Because the scientific community is in broad agreement on the reality of climate change, it is a risk that companies have to consider as a matter of good management. This makes climate change one among many factors that businesses consider in relation to new projects, transactions, or as part of their risk management and governance processes.

For most sectors climate change is an area comparable to other more traditional issues on which lawyers advise. For the energy sector and for energy intensive business, the impact of the policy response to climate change is likely to be more profound, albeit over a long timescale.  While the primary energy sources for the foreseeable future are fossil fuels, the market share for renewables continues to grow and there is an developing focus on the energy efficiency of buildings, industrial operations and products. These changes are creating new business models, additional issues in transactions and operational challenges. For these industries, lawyers have a significant role not just in advising on incoming regulation, but also in developing new structures and precedents, and in advising on new aspects of corporate governance and risk management. So as the volume of regulation relevant to climate change evolves, expect the role of lawyers to be much broader and more important.

The Legal Sector Alliance on Climate Change has set out eight principles for formulating new policy and regulation. Photograph: Getty Images.

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Is there such a thing as responsible betting?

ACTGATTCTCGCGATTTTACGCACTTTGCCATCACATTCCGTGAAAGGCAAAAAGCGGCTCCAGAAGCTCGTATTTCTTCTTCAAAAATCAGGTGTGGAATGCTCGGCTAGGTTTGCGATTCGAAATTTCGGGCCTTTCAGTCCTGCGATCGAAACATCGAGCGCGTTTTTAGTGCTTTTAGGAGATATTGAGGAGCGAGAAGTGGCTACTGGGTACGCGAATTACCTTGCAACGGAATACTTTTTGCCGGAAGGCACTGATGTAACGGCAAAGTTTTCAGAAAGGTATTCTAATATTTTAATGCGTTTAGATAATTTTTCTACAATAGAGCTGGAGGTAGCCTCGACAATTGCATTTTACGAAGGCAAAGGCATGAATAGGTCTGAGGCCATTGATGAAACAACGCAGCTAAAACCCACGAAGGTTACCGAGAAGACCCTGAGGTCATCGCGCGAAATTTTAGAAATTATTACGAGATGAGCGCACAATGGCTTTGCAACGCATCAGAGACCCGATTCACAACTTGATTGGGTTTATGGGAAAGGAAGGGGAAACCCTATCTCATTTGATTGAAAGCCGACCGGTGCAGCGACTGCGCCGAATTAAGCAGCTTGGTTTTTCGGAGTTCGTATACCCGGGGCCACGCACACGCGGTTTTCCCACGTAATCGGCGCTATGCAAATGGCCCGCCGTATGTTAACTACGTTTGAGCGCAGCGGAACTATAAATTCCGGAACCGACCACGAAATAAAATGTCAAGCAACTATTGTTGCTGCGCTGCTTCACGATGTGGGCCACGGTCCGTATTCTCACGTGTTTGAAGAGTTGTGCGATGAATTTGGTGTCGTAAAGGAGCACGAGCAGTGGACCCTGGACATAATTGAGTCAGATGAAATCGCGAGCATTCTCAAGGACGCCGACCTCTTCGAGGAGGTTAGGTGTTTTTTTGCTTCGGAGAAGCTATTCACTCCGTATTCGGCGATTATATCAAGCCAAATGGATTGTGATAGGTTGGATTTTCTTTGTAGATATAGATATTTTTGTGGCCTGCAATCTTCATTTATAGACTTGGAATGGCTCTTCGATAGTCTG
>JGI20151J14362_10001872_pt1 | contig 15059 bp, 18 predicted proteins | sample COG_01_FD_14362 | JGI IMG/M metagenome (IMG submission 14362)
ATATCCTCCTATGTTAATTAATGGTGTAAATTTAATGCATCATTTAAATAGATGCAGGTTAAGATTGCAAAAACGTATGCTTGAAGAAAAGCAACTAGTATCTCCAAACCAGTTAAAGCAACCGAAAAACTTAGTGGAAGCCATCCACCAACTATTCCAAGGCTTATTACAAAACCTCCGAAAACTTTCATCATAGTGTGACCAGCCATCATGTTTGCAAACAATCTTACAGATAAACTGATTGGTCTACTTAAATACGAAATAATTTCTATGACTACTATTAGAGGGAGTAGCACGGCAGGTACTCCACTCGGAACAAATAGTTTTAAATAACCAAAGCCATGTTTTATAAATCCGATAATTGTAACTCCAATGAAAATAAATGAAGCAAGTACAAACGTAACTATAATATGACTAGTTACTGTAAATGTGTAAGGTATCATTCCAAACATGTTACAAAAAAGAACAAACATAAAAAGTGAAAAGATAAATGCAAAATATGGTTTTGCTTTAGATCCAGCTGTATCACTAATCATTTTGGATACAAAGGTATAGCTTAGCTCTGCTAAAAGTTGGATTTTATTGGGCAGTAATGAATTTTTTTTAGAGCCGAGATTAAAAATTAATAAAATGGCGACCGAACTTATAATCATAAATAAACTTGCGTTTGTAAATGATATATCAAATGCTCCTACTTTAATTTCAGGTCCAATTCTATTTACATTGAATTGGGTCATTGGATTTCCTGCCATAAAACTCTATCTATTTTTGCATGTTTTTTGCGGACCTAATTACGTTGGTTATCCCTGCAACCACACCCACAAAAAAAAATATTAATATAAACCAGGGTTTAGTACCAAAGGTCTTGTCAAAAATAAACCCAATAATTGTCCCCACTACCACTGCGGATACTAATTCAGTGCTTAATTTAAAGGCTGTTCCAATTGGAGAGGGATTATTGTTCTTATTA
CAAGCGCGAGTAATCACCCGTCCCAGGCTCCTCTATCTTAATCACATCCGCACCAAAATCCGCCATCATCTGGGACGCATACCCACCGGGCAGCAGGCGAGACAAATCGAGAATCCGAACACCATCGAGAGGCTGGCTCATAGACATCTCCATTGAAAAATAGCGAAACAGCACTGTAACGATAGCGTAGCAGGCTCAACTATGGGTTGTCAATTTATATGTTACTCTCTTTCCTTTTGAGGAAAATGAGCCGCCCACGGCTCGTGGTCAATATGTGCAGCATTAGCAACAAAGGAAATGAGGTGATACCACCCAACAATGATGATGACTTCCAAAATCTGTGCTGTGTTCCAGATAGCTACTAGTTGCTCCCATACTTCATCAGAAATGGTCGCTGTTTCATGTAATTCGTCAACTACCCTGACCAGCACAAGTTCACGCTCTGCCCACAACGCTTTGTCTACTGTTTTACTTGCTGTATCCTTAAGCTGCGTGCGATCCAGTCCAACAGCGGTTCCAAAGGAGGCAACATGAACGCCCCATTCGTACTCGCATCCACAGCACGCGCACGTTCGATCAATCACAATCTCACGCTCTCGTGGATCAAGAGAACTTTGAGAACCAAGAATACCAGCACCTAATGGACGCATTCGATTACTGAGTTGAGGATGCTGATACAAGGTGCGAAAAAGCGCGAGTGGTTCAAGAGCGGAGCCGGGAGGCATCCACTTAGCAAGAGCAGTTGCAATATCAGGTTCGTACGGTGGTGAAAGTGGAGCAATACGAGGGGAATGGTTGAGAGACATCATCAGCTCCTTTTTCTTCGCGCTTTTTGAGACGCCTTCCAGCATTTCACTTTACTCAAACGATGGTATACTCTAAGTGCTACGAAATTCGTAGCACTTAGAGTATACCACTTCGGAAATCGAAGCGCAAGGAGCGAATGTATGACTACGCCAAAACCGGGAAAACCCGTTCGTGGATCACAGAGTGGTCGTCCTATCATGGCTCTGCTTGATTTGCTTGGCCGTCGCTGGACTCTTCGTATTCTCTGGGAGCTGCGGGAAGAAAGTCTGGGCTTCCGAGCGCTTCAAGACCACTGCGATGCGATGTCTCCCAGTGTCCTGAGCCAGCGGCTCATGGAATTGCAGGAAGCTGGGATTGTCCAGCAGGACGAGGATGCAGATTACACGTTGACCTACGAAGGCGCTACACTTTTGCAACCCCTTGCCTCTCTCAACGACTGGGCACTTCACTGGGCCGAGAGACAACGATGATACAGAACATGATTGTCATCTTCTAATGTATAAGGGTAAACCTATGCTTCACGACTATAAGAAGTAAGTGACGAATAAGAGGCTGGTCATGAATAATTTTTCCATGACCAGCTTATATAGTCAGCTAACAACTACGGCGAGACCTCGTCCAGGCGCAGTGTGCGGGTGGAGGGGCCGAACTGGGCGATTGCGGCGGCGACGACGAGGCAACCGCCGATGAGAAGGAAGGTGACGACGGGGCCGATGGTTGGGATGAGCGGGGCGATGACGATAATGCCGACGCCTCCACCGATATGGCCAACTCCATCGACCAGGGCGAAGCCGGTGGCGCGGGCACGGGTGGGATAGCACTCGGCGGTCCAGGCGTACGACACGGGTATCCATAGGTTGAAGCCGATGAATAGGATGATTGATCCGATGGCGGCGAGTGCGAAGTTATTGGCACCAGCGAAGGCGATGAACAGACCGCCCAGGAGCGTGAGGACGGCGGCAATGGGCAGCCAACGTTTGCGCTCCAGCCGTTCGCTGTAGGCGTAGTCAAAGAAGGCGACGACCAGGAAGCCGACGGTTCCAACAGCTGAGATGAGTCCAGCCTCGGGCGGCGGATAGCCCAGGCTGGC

Punters are encouraged to bet responsibly. What a laugh that is. It’s like encouraging drunks to get drunk responsibly, to crash our cars responsibly, murder each other responsibly.

I try not to watch the commercials between matches, or the studio discussions, or anything really, before or after, except for the match itself. And yet there is one person I never manage to escape properly – Ray Winstone. His cracked face, his mesmerising voice, his endlessly repeated spiel follow me across the room as I escape for the lav, the kitchen, the drinks cupboard.

I’m not sure which betting company he is shouting about, there are just so many of them, offering incredible odds and supposedly free bets. In the past six years, since the laws changed, TV betting adverts have increased by 600 per cent, all offering amazingly simple ways to lose money with just one tap on a smartphone.

The one I hate is the ad for BetVictor. The man who has been fronting it, appearing at windows or on roofs, who I assume is Victor, is just so slimy and horrible.

Betting firms are the ultimate football parasites, second in wealth only to kit manufacturers. They have perfected the capitalist’s art of using OPM (Other People’s Money). They’re not directly involved in football – say, in training or managing – yet they make millions off the back of its popularity. Many of the firms are based offshore in Gibraltar.